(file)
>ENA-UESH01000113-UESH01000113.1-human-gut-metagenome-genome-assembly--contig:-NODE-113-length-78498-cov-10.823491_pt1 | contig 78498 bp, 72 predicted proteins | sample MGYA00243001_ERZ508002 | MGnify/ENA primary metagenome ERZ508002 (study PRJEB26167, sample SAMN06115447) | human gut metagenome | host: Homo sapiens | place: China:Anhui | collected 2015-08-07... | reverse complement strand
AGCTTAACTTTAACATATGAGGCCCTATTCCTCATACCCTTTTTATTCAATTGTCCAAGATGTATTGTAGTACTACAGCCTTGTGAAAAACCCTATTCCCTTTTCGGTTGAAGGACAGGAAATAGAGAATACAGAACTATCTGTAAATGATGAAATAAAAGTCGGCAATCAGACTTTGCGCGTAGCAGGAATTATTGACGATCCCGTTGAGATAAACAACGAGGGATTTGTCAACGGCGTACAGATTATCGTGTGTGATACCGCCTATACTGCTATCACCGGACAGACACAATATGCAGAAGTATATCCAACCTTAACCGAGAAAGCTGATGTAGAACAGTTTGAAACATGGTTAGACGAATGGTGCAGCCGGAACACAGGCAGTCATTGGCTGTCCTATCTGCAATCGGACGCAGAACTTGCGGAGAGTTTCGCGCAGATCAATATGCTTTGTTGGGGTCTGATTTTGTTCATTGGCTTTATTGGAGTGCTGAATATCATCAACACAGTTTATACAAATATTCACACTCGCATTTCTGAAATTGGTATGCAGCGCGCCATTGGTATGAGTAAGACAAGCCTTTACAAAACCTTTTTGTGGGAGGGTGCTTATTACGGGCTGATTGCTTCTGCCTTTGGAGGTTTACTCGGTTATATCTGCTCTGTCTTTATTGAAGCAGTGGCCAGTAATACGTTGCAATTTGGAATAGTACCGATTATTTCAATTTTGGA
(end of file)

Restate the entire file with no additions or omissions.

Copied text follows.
>ENA-UESH01000113-UESH01000113.1-human-gut-metagenome-genome-assembly--contig:-NODE-113-length-78498-cov-10.823491_pt1 | contig 78498 bp, 72 predicted proteins | sample MGYA00243001_ERZ508002 | MGnify/ENA primary metagenome ERZ508002 (study PRJEB26167, sample SAMN06115447) | human gut metagenome | host: Homo sapiens | place: China:Anhui | collected 2015-08-07... | reverse complement strand
AGCTTAACTTTAACATATGAGGCCCTATTCCTCATACCCTTTTTATTCAATTGTCCAAGATGTATTGTAGTACTACAGCCTTGTGAAAAACCCTATTCCCTTTTCGGTTGAAGGACAGGAAATAGAGAATACAGAACTATCTGTAAATGATGAAATAAAAGTCGGCAATCAGACTTTGCGCGTAGCAGGAATTATTGACGATCCCGTTGAGATAAACAACGAGGGATTTGTCAACGGCGTACAGATTATCGTGTGTGATACCGCCTATACTGCTATCACCGGACAGACACAATATGCAGAAGTATATCCAACCTTAACCGAGAAAGCTGATGTAGAACAGTTTGAAACATGGTTAGACGAATGGTGCAGCCGGAACACAGGCAGTCATTGGCTGTCCTATCTGCAATCGGACGCAGAACTTGCGGAGAGTTTCGCGCAGATCAATATGCTTTGTTGGGGTCTGATTTTGTTCATTGGCTTTATTGGAGTGCTGAATATCATCAACACAGTTTATACAAATATTCACACTCGCATTTCTGAAATTGGTATGCAGCGCGCCATTGGTATGAGTAAGACAAGCCTTTACAAAACCTTTTTGTGGGAGGGTGCTTATTACGGGCTGATTGCTTCTGCCTTTGGAGGTTTACTCGGTTATATCTGCTCTGTCTTTATTGAAGCAGTGGCCAGTAATACGTTGCAATTTGGAATAGTACCGATTATTTCAATTTTGGA